Weight management in companion animals

The season of fun and fitness is upon us. As we start to get out and get moving, it is a good time to think about healthy weight for not only ourselves, but also for our canine and feline friends.

Just as in our human population, excessive body weight is an extremely common health problem in our companion animals. Additionally, obesity is the most common nutritional disorder in dogs and cats, affecting nearly 30 percent.

Maintaining a healthy weight can go a long way in helping to maintain a healthy pet, and in extending the amount of quality time we have to share with them. As pets age, obesity can predispose them to numerous other health problems, such as diabetes and painful arthritis, and can put excessive strain on the cardiovascular and respiratory systems.

One reason we see such a high number of our pets become overweight or obese is simply a lack of knowledge. We recommend having your pet (and their waist line) evaluated by their veterinarian at least once every six months at their wellness checkup. Early detection of a non-ideal body condition is key in getting it under control.

Your veterinarian should assign your pet a “body-condition score.” This is a system by which we can quantify how overweight, or underweight, your pet may be. This body-condition score can be either on a scale of 1-5, with 1 being extremely underweight, 3 being ideal and 5 being obese, or a scale of 1-9 with 4-5 being ideal. Based on this assessment, you will know what you need to strive for to obtain a healthy weight for your companion. And your veterinarian is there to help you determine how this can be done.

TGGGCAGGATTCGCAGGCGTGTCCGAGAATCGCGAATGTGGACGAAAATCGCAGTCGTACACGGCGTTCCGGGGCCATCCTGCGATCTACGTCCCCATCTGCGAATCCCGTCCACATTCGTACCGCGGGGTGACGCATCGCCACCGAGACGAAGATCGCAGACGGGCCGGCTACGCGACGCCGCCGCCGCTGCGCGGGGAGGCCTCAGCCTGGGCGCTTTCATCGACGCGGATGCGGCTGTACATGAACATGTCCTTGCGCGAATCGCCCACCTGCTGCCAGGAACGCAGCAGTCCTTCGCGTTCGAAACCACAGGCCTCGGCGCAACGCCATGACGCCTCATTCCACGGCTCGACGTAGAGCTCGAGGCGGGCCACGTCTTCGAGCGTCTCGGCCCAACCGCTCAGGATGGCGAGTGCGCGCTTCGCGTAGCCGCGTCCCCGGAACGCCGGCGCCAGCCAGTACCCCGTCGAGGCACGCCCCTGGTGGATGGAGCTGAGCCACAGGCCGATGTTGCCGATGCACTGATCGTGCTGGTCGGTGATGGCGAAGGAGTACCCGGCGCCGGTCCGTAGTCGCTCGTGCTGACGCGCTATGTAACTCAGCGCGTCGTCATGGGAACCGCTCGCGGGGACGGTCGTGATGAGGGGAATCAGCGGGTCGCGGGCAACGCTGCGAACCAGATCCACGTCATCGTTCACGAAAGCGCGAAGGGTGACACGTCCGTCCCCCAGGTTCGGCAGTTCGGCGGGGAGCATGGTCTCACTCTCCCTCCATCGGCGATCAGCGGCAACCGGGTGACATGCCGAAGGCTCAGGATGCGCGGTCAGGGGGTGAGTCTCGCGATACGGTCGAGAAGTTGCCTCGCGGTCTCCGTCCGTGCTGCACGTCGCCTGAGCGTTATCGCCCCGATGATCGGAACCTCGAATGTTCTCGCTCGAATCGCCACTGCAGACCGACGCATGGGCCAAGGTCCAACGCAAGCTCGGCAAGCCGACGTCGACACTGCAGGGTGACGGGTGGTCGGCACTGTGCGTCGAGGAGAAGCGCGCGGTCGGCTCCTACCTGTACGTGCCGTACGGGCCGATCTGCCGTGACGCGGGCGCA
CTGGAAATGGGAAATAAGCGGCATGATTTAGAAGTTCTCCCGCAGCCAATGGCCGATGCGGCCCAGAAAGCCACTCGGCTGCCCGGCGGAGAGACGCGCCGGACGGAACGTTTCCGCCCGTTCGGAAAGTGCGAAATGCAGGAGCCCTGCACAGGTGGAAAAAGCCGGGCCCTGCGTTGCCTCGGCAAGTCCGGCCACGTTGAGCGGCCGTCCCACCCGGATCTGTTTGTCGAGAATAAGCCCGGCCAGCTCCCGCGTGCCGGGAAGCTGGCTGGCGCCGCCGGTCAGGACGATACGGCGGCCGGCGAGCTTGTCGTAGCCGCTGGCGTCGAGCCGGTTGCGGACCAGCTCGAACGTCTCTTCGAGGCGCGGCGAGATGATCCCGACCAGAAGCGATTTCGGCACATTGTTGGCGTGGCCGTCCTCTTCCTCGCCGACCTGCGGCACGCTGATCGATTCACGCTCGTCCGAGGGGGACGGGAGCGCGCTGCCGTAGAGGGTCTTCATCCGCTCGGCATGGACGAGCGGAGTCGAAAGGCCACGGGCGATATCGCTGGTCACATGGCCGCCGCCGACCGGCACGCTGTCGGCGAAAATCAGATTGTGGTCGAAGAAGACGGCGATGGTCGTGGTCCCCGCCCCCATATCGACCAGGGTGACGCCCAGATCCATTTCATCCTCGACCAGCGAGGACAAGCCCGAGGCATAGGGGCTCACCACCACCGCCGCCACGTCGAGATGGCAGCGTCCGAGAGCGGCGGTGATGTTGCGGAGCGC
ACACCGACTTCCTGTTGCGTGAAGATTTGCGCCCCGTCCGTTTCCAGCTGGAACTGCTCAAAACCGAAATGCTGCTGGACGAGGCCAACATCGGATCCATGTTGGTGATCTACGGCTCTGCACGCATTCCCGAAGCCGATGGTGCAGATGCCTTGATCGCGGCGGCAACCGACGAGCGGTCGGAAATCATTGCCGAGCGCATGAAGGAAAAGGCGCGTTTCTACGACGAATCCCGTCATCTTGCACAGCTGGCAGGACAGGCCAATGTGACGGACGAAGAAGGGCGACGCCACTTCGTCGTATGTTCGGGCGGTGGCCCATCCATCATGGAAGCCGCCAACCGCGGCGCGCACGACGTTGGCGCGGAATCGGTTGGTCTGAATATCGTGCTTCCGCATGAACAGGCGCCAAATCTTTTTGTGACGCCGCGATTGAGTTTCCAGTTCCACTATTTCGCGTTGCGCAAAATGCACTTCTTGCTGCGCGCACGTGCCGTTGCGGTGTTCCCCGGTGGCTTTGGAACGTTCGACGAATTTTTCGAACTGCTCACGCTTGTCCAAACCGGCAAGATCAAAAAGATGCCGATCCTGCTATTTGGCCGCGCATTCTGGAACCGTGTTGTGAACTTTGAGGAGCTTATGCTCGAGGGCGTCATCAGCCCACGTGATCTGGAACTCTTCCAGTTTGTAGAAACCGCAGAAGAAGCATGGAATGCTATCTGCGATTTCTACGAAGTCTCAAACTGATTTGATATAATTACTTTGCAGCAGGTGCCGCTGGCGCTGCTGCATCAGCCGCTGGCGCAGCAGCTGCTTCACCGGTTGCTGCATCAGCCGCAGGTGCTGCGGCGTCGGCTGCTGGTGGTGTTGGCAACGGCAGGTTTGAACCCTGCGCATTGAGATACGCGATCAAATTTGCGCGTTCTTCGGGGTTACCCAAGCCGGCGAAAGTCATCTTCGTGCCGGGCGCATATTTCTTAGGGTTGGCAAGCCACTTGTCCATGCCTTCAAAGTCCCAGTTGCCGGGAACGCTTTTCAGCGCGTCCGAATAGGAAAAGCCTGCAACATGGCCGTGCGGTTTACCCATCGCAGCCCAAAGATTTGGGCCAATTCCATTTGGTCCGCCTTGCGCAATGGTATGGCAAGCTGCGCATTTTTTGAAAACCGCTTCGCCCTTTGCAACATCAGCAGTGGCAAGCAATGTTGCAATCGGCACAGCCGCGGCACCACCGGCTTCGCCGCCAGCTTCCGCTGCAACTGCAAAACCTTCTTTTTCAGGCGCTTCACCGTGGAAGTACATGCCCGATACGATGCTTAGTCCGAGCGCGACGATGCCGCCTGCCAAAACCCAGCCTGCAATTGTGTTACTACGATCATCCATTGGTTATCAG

The keys for maintaining a healthy weight in our pets are the same as they are for us — monitoring caloric intake and exercise. Based on current weight and ideal weight, we can calculate the recommended caloric intake for your pet. Armed with this information, you can get your pet on a diet. However, caloric restriction is not usually enough. We also recommend encouraging exercise as much as possible. This means nice long walks for our canine patients, ideally 45-60 minutes a day if possible. Remember to take walks during the cooler times of the day in the hot summer months, such as at dawn or dusk, to avoid overheating.

It can be a little more difficult to get our feline patients moving. You can use a laser pointer, peacock feather or other feline-specific toy to try to actively get them to play every day. You can also use one of many special feeders designed to make cats work to get their meal. One cheap and easy way to do this is to take an empty plastic soda bottle and cut a few holes in it that are just large enough for the kibble to come out of. Your kitty will need to bat it around for a while in order to get to their dinner!

Cutting out excessive treats can also help. We understand that giving your pet a treat is part of maintaining the special bond between you. However, that treat does not need to be something that is calorically rich. You can use a low-cal treat, such as baby carrots, broccoli or green beans. Or even take a handful of their kibble from their morning meal and use this handful, one kibble at a time, as treats throughout the day. If you have a question about what treats are safe to give, make sure to ask your veterinarian.

If you find it impossible to get your pet’s weight down, your veterinarian is there to help. It may be necessary to rule out underlying health issues, such as Cushing’s disease, diabetes or hypothyroidism. If everything checks out OK, a prescription reduced-calorie diet or a diet that promotes a healthy metabolism may be recommended.

For all of the things that may come up throughout your pet’s lifetime that are unavoidable, an unhealthy weight is something that we should be able to prevent, or, at the very least, recognize and reverse. It is also something that we can do together — a nice long walk in the park, a run along the river or a dip in the pool are all things that we can do with our pets to encourage a healthy weight. Get out there and have fun with your four-legged friend! It can do wonders for the emotional bond we share, as well as our waistlines.

Dr. Nicholle R. Hommel is an associate veterinarian at Society Hill Veterinary Hospital. For more information, call 215-627-5955 or visit www.societyhillvets.com.

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